The last time the US government tried to raise the price level

My research career often focused on offbeat topics that no one else seemed to be interested in.  Now it might be paying off.  One of those topics was Roosevelt’s “gold-buying program” of October-December 1933.  The only other article I’ve ever seen on this topic was published in an agricultural journal back in the 1950s.  This program was the last time (and perhaps only other time) that the US government explicitly tried to raise the price level.  Admittedly the entire April 1933-January 1934 dollar depreciation policy was aimed at reflation, but only during the gold-buying phase was the policy made explicit, and was a methodical policy followed to raise prices.

I did a long post on this in early 2009, and won’t repeat it all here.  Check out the post if you want to know more about how it was done.  Instead I’d like to discuss one very interesting aspect of the program that is relevant to what is going on right now.  (The policy involved raising the dollar price of gold to devalue the dollar.)  Here is a short passage from my Depression manuscript:

Then on November 20 and 21, the RFC price rose by a total of 20 cents and the London price of gold rose 49 cents.  On November 22 the NYT headline reported “SPRAGUE QUITS TREASURY TO ATTACK GOLD POLICY” and on page 2, “Administration, Realizing This, Vainly Tried to Persuade Him to Silence on Gold Policy”.  As with the Woodin resignation, Sprague’s resignation led to a temporary hiatus in the RFC gold price increases, this time lasting five days. 

          Over the next several days the controversy continued to increase in intensity.  The November 23 NYTreported “RESERVE’S ADVISORS URGE WE RETURN TO GOLD BASIS; PRESIDENT HITS AT FOES” other stories reported opposition by J.P. Warburg, and a debate between Warburg and Irving Fisher (a supporter of the plan).[1]  Another story was headlined “WARREN CALLED DICTATOR”.  The November 24 NYT headline suggested that “END OF DOLLAR UNCERTAINTY EXPECTED SOON IN CAPITAL; RFC GOLD PRICE UNCHANGED”.  Nevertheless, over the next few days the NYT headlines showed the battle raging back and forth:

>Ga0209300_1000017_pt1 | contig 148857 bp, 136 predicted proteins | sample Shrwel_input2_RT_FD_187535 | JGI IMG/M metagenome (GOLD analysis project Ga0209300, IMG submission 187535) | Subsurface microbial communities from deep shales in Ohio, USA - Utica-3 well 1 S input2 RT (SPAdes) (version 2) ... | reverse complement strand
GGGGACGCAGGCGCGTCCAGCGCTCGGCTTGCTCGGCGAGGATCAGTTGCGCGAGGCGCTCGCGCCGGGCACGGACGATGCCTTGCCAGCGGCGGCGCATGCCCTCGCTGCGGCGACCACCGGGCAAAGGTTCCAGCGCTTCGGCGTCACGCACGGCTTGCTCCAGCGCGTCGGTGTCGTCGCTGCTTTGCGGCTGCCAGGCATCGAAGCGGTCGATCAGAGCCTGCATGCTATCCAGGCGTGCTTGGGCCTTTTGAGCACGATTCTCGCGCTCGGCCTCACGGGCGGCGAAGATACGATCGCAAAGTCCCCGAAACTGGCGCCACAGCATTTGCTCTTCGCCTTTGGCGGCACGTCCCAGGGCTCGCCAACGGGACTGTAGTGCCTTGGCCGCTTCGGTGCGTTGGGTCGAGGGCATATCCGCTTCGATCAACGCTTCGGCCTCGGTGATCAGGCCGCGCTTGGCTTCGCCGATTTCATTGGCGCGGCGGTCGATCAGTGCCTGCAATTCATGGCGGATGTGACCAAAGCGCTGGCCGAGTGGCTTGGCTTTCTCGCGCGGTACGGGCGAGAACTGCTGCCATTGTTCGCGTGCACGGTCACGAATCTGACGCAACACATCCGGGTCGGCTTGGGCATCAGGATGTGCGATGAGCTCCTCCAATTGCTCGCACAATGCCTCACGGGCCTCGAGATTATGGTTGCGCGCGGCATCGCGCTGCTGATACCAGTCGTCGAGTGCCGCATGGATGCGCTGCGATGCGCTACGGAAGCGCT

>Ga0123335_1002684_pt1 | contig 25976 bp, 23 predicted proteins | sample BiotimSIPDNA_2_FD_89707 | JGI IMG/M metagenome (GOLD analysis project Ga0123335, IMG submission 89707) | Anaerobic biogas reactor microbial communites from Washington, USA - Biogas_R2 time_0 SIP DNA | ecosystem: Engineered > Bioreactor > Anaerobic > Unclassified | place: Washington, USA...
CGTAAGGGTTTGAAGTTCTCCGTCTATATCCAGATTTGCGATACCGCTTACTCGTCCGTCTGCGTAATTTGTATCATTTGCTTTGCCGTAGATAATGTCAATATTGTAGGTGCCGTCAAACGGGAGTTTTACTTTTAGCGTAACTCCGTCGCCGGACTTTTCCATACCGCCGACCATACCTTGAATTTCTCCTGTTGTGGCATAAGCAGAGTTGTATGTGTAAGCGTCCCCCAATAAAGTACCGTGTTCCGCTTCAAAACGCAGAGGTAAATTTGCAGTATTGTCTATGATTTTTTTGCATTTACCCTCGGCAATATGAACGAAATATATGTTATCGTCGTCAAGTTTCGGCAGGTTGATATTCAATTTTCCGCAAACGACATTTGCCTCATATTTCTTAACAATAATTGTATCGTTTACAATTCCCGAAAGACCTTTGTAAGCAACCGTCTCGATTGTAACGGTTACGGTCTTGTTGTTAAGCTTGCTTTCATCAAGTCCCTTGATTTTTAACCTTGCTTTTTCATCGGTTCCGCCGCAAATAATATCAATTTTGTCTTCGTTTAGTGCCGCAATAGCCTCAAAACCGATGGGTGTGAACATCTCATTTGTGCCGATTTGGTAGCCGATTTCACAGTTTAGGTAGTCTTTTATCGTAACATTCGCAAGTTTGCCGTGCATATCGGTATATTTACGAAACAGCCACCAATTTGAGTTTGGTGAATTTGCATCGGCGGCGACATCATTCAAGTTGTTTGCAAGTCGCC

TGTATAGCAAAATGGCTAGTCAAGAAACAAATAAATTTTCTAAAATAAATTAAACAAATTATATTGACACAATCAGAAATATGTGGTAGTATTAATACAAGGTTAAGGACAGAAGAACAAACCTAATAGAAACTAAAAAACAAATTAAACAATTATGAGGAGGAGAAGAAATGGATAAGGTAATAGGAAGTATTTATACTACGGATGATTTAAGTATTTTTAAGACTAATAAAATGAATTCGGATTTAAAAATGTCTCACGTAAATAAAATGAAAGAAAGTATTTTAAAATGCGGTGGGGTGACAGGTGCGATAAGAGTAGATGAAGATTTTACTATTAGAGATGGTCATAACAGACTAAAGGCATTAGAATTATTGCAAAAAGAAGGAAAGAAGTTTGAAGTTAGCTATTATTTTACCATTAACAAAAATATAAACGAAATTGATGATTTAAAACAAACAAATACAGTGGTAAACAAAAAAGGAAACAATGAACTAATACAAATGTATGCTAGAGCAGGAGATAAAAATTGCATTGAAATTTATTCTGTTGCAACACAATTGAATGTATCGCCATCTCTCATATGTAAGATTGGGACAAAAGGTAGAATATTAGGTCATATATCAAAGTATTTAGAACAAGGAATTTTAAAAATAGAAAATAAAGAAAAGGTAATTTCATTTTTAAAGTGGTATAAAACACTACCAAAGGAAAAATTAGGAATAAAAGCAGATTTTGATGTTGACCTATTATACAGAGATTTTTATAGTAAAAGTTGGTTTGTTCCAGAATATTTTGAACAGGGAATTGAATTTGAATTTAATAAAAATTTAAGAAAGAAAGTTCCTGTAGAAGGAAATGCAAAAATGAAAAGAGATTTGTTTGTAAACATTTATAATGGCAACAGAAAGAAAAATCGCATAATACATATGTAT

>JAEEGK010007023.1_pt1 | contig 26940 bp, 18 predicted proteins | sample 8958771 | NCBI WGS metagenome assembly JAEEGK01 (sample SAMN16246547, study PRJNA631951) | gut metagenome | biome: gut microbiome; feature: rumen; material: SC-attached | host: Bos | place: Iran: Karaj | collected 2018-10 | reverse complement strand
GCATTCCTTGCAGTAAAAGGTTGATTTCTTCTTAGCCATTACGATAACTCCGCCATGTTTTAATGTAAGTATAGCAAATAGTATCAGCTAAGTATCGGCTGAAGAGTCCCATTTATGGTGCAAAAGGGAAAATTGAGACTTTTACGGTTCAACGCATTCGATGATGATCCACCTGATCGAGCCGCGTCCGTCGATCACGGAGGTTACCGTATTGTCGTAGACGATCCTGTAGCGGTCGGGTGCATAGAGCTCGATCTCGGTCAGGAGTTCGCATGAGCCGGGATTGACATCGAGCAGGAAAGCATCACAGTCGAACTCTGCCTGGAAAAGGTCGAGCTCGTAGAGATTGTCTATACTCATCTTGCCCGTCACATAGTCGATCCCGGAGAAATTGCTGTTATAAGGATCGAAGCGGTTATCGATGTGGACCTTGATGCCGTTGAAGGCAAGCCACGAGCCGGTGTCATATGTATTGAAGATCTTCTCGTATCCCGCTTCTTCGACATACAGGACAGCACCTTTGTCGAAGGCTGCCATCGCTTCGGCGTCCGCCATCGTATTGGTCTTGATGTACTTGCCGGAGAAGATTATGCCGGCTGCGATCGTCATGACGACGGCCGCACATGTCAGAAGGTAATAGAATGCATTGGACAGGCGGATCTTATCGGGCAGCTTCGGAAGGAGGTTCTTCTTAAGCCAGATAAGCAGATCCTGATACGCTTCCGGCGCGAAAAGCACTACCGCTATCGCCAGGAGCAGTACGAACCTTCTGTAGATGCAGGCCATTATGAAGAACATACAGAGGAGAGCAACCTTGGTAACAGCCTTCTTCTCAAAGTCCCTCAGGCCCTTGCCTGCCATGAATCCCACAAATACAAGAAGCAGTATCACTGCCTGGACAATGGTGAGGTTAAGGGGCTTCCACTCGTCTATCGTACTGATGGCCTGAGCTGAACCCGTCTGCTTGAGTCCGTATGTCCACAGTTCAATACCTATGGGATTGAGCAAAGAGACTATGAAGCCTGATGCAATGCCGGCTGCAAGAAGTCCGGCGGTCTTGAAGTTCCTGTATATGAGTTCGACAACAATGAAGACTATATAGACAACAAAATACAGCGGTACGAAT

“ROOSEVELT WON’T CHANGE GOVERNMENT’S GOLD POLICY, IGNORING ATTACK BY [former New York Governor Al] SMITH”  (11/25/33)

“SMITH SCORES POLICY . . . Says He Is in Favor of Sound Money and Not ‘Baloney’ Dollar . . . ASKS RETURN TO GOLD . . . Critical of Professors Who ‘Turn People Into Guinea Pigs’ in Experiments” (11/25/33)

“GOLD POLICY UPHELD AND ASSAILED HERE AT RIVAL RALLIES . . . 6,000 Cheer [Father] Coughlin as He Demands Roosevelt Be ‘Stopped From Being Stopped’” (11/28/33)


    [1]  Fisher regarded Roosevelt’s policy as being essentially equivalent to his Compensated Dollar Plan.  Although there were important differences, the rhetoric used by Roosevelt to justify the policy was remarkably close to the rationale behind Fisher’s plan.

The Fed better fasten its seat-belt, as the previous price level raising policy was a bit controversial.  Several FDR advisers resigned in protest.

George Warren was the FDR advisor behind the plan.  Warren was to Irving Fisher roughly what I am to Milton Friedman—similar ideology but lacking the intellectual brilliance.   Here’s a more important passage:

“It is indeed difficult to find out exactly what are Wall Street’s views with regard to the monetary question.  When former Governor Smith made public his letter and stocks were going up, there seemed to be little doubt that Wall Street wanted sound money.  But yesterday, faced with the sharpest break of the month, opinion veered toward inflation again.  As one broker expressed it, it begins to appear as if Wall Street would like to see enough inflation to double the price of stocks and commodities, but little enough so that Liberty bonds can sell at a premium.” (NYT, 11/28/33, p.33.)

           One explanation for this ambiguity is that investors distinguished between once and for all changes in the price level, and changes in the rate of inflation.  During the early stages of the dollar depreciation, long term interest rates held fairly steady, and the 3 month forward discount on the dollar (against the pound) remained below 1.5 percent.  The market apparently viewed the depreciation as a one-time monetary stimulus, which would not lead to persistent inflation.  Investor confidence was shaken during November, however, when persistent administration attempts to force down the dollar were associated with falling bond prices and an increase in the forward discount on the dollar.  Consistent with this interpretation, the Dow rose 4.6 percent in mid-January 1934, following the Administration’s announcement that a decision was imminent to raise, and then fix, the price of gold.  The NYT noted that: